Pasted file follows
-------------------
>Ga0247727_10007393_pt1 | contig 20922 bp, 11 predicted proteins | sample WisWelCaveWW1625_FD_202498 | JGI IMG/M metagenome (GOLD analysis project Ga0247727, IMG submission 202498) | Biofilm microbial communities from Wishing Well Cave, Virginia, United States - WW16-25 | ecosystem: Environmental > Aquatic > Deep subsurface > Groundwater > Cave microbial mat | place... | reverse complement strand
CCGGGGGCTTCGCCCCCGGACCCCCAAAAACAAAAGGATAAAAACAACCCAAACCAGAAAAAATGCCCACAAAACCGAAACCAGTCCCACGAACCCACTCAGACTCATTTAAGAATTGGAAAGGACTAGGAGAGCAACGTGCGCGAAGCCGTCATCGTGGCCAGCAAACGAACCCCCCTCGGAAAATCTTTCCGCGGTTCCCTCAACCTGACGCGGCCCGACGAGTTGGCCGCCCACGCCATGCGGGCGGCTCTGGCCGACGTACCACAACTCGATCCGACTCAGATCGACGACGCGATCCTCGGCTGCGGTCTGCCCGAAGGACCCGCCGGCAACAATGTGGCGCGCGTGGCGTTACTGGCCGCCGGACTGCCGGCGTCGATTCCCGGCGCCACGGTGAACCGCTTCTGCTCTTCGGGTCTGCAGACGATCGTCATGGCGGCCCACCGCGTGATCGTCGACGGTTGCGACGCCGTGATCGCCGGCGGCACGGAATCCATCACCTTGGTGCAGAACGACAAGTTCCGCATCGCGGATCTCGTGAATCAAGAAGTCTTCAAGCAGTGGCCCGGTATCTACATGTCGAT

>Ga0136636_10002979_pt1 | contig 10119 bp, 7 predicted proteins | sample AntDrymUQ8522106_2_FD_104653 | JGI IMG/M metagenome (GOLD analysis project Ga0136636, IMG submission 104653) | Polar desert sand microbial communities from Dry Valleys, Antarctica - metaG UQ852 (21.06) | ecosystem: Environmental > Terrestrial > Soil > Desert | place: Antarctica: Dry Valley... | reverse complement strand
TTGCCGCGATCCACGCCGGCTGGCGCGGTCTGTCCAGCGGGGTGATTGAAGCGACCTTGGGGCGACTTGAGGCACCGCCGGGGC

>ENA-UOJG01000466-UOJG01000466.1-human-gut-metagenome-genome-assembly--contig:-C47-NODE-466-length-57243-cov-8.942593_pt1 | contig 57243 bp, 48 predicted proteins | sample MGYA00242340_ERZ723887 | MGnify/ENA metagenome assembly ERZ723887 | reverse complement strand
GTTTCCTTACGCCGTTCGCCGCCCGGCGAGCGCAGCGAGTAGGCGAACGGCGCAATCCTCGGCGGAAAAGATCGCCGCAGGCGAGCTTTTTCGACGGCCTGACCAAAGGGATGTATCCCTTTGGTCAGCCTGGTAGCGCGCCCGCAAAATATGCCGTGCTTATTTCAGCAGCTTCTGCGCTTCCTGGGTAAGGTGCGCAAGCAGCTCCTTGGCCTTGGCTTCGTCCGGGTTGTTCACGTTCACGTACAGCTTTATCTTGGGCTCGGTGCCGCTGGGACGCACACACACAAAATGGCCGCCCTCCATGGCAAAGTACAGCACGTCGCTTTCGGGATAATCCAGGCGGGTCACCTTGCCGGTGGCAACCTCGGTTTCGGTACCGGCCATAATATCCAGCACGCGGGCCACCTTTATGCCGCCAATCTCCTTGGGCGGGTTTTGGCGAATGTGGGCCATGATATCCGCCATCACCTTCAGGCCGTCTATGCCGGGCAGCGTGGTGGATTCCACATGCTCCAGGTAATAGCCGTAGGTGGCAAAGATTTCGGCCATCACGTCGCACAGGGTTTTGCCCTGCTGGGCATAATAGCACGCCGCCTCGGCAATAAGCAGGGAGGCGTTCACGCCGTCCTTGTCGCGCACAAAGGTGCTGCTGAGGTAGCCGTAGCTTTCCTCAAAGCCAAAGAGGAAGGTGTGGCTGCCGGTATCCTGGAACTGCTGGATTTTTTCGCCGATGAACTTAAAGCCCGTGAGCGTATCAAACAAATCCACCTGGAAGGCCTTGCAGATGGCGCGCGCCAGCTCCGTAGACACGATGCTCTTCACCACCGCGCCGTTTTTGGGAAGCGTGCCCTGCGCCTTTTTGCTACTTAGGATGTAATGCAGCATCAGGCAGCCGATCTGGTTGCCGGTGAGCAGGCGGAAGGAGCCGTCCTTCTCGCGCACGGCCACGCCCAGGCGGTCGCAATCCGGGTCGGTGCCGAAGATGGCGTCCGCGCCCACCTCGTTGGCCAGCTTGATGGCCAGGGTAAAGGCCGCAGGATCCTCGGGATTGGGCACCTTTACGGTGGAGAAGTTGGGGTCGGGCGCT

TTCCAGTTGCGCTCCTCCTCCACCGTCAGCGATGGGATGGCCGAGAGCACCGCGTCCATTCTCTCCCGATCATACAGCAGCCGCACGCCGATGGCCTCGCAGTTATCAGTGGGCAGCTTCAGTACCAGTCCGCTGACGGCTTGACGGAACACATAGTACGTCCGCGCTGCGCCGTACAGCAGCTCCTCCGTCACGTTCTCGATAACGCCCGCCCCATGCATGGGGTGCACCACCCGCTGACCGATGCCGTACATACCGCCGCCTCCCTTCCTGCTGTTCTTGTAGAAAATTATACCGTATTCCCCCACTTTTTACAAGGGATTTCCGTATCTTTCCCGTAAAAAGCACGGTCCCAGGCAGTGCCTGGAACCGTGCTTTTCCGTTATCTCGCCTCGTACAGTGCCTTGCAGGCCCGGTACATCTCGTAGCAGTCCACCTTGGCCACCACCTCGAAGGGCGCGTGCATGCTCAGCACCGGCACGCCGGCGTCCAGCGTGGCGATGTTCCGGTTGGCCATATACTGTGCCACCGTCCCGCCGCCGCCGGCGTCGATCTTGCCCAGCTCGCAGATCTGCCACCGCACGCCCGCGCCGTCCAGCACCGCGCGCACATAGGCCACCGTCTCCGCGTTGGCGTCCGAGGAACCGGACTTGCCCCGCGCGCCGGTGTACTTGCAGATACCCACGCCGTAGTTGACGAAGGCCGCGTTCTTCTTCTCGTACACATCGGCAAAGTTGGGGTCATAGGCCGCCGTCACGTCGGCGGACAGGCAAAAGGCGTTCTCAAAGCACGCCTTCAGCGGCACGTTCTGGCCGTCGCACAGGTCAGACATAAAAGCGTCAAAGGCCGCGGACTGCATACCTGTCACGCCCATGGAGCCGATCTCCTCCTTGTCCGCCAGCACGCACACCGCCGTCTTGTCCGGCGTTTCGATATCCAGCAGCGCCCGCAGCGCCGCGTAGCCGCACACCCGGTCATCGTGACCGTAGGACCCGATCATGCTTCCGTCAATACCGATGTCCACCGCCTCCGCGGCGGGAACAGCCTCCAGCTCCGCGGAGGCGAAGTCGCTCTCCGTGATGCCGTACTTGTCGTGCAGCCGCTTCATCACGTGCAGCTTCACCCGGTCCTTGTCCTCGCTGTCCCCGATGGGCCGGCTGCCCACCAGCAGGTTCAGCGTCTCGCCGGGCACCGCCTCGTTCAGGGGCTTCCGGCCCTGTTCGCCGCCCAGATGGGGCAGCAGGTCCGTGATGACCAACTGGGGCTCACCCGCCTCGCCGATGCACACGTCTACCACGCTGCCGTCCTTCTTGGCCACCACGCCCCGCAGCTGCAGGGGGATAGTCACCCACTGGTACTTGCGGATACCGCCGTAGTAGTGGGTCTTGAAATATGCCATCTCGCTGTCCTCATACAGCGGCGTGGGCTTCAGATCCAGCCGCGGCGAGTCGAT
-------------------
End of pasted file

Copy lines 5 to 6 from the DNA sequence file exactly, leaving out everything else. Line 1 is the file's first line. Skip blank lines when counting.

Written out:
>ENA-UOJG01000466-UOJG01000466.1-human-gut-metagenome-genome-assembly--contig:-C47-NODE-466-length-57243-cov-8.942593_pt1 | contig 57243 bp, 48 predicted proteins | sample MGYA00242340_ERZ723887 | MGnify/ENA metagenome assembly ERZ723887 | reverse complement strand
GTTTCCTTACGCCGTTCGCCGCCCGGCGAGCGCAGCGAGTAGGCGAACGGCGCAATCCTCGGCGGAAAAGATCGCCGCAGGCGAGCTTTTTCGACGGCCTGACCAAAGGGATGTATCCCTTTGGTCAGCCTGGTAGCGCGCCCGCAAAATATGCCGTGCTTATTTCAGCAGCTTCTGCGCTTCCTGGGTAAGGTGCGCAAGCAGCTCCTTGGCCTTGGCTTCGTCCGGGTTGTTCACGTTCACGTACAGCTTTATCTTGGGCTCGGTGCCGCTGGGACGCACACACACAAAATGGCCGCCCTCCATGGCAAAGTACAGCACGTCGCTTTCGGGATAATCCAGGCGGGTCACCTTGCCGGTGGCAACCTCGGTTTCGGTACCGGCCATAATATCCAGCACGCGGGCCACCTTTATGCCGCCAATCTCCTTGGGCGGGTTTTGGCGAATGTGGGCCATGATATCCGCCATCACCTTCAGGCCGTCTATGCCGGGCAGCGTGGTGGATTCCACATGCTCCAGGTAATAGCCGTAGGTGGCAAAGATTTCGGCCATCACGTCGCACAGGGTTTTGCCCTGCTGGGCATAATAGCACGCCGCCTCGGCAATAAGCAGGGAGGCGTTCACGCCGTCCTTGTCGCGCACAAAGGTGCTGCTGAGGTAGCCGTAGCTTTCCTCAAAGCCAAAGAGGAAGGTGTGGCTGCCGGTATCCTGGAACTGCTGGATTTTTTCGCCGATGAACTTAAAGCCCGTGAGCGTATCAAACAAATCCACCTGGAAGGCCTTGCAGATGGCGCGCGCCAGCTCCGTAGACACGATGCTCTTCACCACCGCGCCGTTTTTGGGAAGCGTGCCCTGCGCCTTTTTGCTACTTAGGATGTAATGCAGCATCAGGCAGCCGATCTGGTTGCCGGTGAGCAGGCGGAAGGAGCCGTCCTTCTCGCGCACGGCCACGCCCAGGCGGTCGCAATCCGGGTCGGTGCCGAAGATGGCGTCCGCGCCCACCTCGTTGGCCAGCTTGATGGCCAGGGTAAAGGCCGCAGGATCCTCGGGATTGGGCACCTTTACGGTGGAGAAGTTGGGGTCGGGCGCT